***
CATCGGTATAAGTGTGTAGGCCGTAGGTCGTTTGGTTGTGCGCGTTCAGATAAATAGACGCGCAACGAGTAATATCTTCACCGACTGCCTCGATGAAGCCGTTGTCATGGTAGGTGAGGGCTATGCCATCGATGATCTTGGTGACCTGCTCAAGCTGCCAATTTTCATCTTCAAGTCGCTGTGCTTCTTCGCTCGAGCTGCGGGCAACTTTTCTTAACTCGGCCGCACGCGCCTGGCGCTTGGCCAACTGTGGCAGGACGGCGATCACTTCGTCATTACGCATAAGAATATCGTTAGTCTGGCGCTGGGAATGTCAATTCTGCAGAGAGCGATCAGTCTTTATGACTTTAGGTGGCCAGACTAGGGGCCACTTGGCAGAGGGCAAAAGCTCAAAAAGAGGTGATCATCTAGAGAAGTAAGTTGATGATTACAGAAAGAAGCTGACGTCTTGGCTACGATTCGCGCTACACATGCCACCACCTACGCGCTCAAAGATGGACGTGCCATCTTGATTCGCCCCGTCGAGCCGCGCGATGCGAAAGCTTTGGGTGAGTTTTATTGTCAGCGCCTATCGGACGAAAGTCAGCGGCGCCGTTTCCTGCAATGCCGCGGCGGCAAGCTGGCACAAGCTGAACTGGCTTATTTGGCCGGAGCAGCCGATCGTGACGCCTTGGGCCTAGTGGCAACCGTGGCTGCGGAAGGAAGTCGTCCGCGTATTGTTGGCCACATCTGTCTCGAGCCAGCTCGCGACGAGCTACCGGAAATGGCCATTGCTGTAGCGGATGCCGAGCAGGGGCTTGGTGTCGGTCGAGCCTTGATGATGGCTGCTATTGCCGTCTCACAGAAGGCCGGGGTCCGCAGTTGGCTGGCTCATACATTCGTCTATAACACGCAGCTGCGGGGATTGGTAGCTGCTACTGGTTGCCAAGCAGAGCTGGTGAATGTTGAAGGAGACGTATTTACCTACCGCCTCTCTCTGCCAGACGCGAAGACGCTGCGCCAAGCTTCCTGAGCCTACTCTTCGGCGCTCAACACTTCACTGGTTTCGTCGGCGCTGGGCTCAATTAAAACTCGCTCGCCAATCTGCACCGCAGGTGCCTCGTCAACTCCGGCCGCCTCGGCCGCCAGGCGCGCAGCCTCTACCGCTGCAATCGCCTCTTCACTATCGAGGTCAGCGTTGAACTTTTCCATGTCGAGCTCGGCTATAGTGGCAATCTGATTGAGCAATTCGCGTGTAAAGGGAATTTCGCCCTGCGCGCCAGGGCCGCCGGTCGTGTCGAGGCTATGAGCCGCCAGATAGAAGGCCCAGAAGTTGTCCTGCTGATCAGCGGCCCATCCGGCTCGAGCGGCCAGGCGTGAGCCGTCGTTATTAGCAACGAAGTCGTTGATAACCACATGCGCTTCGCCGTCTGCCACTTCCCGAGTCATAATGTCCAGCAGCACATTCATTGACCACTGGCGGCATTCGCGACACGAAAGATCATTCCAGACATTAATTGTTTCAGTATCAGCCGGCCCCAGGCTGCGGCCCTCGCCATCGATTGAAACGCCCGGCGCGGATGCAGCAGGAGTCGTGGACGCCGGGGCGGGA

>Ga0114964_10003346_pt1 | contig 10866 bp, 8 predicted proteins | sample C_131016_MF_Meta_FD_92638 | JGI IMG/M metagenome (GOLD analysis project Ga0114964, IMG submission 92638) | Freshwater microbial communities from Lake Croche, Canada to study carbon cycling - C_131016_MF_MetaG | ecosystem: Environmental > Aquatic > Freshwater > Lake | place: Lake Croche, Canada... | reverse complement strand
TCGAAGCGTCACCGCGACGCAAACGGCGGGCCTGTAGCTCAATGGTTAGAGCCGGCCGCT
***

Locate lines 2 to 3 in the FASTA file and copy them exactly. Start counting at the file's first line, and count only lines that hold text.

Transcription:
>Ga0114964_10003346_pt1 | contig 10866 bp, 8 predicted proteins | sample C_131016_MF_Meta_FD_92638 | JGI IMG/M metagenome (GOLD analysis project Ga0114964, IMG submission 92638) | Freshwater microbial communities from Lake Croche, Canada to study carbon cycling - C_131016_MF_MetaG | ecosystem: Environmental > Aquatic > Freshwater > Lake | place: Lake Croche, Canada... | reverse complement strand
TCGAAGCGTCACCGCGACGCAAACGGCGGGCCTGTAGCTCAATGGTTAGAGCCGGCCGCT